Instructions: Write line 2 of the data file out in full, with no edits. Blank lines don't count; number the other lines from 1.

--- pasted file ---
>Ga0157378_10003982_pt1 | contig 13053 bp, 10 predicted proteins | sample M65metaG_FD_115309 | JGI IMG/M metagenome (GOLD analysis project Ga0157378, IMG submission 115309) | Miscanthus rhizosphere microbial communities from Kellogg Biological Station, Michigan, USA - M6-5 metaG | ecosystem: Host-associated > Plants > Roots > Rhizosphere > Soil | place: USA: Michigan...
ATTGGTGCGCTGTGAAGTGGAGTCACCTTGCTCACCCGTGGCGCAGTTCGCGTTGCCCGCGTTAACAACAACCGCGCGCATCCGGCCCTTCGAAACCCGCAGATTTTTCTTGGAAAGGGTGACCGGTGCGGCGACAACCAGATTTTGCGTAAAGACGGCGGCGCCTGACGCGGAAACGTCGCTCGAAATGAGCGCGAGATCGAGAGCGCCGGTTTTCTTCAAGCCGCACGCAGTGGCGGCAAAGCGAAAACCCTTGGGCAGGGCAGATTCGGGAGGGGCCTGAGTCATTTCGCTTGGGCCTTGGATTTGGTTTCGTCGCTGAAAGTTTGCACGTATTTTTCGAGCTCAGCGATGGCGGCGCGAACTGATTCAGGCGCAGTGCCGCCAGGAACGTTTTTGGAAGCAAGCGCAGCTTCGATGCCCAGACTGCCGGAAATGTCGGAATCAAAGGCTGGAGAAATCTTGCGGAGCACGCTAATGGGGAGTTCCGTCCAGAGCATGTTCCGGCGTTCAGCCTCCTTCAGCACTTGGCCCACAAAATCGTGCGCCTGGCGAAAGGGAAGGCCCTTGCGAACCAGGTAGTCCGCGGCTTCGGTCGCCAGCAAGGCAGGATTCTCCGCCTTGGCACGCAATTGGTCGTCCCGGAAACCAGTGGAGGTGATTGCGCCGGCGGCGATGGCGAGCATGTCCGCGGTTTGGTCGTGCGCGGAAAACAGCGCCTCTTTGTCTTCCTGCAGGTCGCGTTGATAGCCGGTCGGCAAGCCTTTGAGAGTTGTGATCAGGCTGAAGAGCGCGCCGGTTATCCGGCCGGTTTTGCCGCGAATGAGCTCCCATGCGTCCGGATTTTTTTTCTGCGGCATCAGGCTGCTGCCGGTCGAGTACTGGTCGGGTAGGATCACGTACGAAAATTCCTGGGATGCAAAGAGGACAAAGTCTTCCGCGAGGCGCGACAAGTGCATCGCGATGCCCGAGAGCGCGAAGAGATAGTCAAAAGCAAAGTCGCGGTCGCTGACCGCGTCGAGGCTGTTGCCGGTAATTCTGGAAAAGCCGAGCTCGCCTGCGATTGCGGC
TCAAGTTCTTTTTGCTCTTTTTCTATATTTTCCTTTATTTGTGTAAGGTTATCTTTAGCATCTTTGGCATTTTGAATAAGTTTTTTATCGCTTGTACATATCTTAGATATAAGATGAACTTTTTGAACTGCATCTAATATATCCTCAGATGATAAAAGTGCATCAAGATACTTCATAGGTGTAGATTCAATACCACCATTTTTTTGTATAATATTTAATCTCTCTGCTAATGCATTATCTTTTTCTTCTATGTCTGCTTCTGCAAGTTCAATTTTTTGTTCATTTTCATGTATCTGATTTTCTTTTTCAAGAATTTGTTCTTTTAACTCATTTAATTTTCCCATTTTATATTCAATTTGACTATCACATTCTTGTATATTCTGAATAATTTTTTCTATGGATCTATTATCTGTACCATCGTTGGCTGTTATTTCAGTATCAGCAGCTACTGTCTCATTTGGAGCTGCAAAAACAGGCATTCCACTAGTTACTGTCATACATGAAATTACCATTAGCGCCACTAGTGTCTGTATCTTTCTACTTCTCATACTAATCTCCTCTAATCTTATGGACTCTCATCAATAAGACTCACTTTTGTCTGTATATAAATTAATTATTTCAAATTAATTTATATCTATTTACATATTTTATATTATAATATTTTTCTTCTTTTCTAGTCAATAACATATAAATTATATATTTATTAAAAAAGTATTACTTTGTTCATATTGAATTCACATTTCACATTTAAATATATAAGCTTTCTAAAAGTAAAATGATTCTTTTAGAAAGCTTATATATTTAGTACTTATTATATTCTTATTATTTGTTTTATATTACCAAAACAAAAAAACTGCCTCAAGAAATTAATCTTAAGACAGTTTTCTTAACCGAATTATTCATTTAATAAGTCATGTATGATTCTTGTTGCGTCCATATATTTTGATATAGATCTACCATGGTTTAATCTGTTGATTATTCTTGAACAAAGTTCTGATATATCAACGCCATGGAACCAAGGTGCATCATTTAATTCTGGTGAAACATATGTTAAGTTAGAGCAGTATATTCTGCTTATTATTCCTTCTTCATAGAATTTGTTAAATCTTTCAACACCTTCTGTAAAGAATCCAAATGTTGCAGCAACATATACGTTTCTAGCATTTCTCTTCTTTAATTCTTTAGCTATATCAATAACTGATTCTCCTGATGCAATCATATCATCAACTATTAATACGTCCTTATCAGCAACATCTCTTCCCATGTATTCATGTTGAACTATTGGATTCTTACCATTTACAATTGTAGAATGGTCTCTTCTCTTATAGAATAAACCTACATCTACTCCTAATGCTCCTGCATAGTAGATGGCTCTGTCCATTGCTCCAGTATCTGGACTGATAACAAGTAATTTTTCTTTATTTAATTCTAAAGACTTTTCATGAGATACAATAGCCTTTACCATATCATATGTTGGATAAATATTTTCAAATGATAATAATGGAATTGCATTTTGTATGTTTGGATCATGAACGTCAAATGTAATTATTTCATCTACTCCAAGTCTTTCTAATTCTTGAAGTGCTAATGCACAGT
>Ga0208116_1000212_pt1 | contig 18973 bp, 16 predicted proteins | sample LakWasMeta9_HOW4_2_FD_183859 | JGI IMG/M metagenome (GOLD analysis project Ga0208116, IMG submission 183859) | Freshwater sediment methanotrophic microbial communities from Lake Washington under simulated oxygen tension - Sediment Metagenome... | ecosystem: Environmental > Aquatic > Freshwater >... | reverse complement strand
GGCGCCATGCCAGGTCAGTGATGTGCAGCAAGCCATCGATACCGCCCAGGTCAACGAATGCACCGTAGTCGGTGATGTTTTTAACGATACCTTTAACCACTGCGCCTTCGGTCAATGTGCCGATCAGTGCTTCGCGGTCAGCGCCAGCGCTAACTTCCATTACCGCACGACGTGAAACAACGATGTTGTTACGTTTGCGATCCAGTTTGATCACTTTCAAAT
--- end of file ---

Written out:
ATTGGTGCGCTGTGAAGTGGAGTCACCTTGCTCACCCGTGGCGCAGTTCGCGTTGCCCGCGTTAACAACAACCGCGCGCATCCGGCCCTTCGAAACCCGCAGATTTTTCTTGGAAAGGGTGACCGGTGCGGCGACAACCAGATTTTGCGTAAAGACGGCGGCGCCTGACGCGGAAACGTCGCTCGAAATGAGCGCGAGATCGAGAGCGCCGGTTTTCTTCAAGCCGCACGCAGTGGCGGCAAAGCGAAAACCCTTGGGCAGGGCAGATTCGGGAGGGGCCTGAGTCATTTCGCTTGGGCCTTGGATTTGGTTTCGTCGCTGAAAGTTTGCACGTATTTTTCGAGCTCAGCGATGGCGGCGCGAACTGATTCAGGCGCAGTGCCGCCAGGAACGTTTTTGGAAGCAAGCGCAGCTTCGATGCCCAGACTGCCGGAAATGTCGGAATCAAAGGCTGGAGAAATCTTGCGGAGCACGCTAATGGGGAGTTCCGTCCAGAGCATGTTCCGGCGTTCAGCCTCCTTCAGCACTTGGCCCACAAAATCGTGCGCCTGGCGAAAGGGAAGGCCCTTGCGAACCAGGTAGTCCGCGGCTTCGGTCGCCAGCAAGGCAGGATTCTCCGCCTTGGCACGCAATTGGTCGTCCCGGAAACCAGTGGAGGTGATTGCGCCGGCGGCGATGGCGAGCATGTCCGCGGTTTGGTCGTGCGCGGAAAACAGCGCCTCTTTGTCTTCCTGCAGGTCGCGTTGATAGCCGGTCGGCAAGCCTTTGAGAGTTGTGATCAGGCTGAAGAGCGCGCCGGTTATCCGGCCGGTTTTGCCGCGAATGAGCTCCCATGCGTCCGGATTTTTTTTCTGCGGCATCAGGCTGCTGCCGGTCGAGTACTGGTCGGGTAGGATCACGTACGAAAATTCCTGGGATGCAAAGAGGACAAAGTCTTCCGCGAGGCGCGACAAGTGCATCGCGATGCCCGAGAGCGCGAAGAGATAGTCAAAAGCAAAGTCGCGGTCGCTGACCGCGTCGAGGCTGTTGCCGGTAATTCTGGAAAAGCCGAGCTCGCCTGCGATTGCGGC